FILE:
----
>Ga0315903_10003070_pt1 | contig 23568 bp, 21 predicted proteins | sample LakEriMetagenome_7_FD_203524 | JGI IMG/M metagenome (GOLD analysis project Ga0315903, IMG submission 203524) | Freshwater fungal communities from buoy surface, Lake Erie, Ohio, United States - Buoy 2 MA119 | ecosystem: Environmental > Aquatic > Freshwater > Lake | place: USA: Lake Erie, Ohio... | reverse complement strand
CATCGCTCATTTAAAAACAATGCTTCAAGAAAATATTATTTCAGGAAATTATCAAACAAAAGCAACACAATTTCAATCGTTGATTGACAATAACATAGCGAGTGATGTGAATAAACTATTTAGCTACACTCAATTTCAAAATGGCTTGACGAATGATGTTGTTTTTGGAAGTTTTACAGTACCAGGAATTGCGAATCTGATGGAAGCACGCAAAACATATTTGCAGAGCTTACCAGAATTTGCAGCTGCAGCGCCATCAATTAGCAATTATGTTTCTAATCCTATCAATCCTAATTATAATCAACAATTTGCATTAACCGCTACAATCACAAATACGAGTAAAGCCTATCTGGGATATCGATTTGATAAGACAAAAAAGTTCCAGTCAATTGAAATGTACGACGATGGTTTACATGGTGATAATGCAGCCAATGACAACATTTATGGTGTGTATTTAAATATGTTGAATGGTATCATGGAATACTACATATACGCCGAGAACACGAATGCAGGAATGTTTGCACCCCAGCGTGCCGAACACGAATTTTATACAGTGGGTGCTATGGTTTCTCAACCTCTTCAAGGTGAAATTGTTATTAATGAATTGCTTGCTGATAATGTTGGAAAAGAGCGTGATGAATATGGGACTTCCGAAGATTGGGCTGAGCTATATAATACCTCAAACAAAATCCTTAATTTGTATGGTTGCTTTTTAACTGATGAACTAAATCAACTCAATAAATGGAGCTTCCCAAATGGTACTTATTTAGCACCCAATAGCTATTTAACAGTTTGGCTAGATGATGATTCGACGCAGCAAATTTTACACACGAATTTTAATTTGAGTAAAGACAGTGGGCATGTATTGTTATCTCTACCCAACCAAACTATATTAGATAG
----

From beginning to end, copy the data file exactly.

>Ga0315903_10003070_pt1 | contig 23568 bp, 21 predicted proteins | sample LakEriMetagenome_7_FD_203524 | JGI IMG/M metagenome (GOLD analysis project Ga0315903, IMG submission 203524) | Freshwater fungal communities from buoy surface, Lake Erie, Ohio, United States - Buoy 2 MA119 | ecosystem: Environmental > Aquatic > Freshwater > Lake | place: USA: Lake Erie, Ohio... | reverse complement strand
CATCGCTCATTTAAAAACAATGCTTCAAGAAAATATTATTTCAGGAAATTATCAAACAAAAGCAACACAATTTCAATCGTTGATTGACAATAACATAGCGAGTGATGTGAATAAACTATTTAGCTACACTCAATTTCAAAATGGCTTGACGAATGATGTTGTTTTTGGAAGTTTTACAGTACCAGGAATTGCGAATCTGATGGAAGCACGCAAAACATATTTGCAGAGCTTACCAGAATTTGCAGCTGCAGCGCCATCAATTAGCAATTATGTTTCTAATCCTATCAATCCTAATTATAATCAACAATTTGCATTAACCGCTACAATCACAAATACGAGTAAAGCCTATCTGGGATATCGATTTGATAAGACAAAAAAGTTCCAGTCAATTGAAATGTACGACGATGGTTTACATGGTGATAATGCAGCCAATGACAACATTTATGGTGTGTATTTAAATATGTTGAATGGTATCATGGAATACTACATATACGCCGAGAACACGAATGCAGGAATGTTTGCACCCCAGCGTGCCGAACACGAATTTTATACAGTGGGTGCTATGGTTTCTCAACCTCTTCAAGGTGAAATTGTTATTAATGAATTGCTTGCTGATAATGTTGGAAAAGAGCGTGATGAATATGGGACTTCCGAAGATTGGGCTGAGCTATATAATACCTCAAACAAAATCCTTAATTTGTATGGTTGCTTTTTAACTGATGAACTAAATCAACTCAATAAATGGAGCTTCCCAAATGGTACTTATTTAGCACCCAATAGCTATTTAACAGTTTGGCTAGATGATGATTCGACGCAGCAAATTTTACACACGAATTTTAATTTGAGTAAAGACAGTGGGCATGTATTGTTATCTCTACCCAACCAAACTATATTAGATAG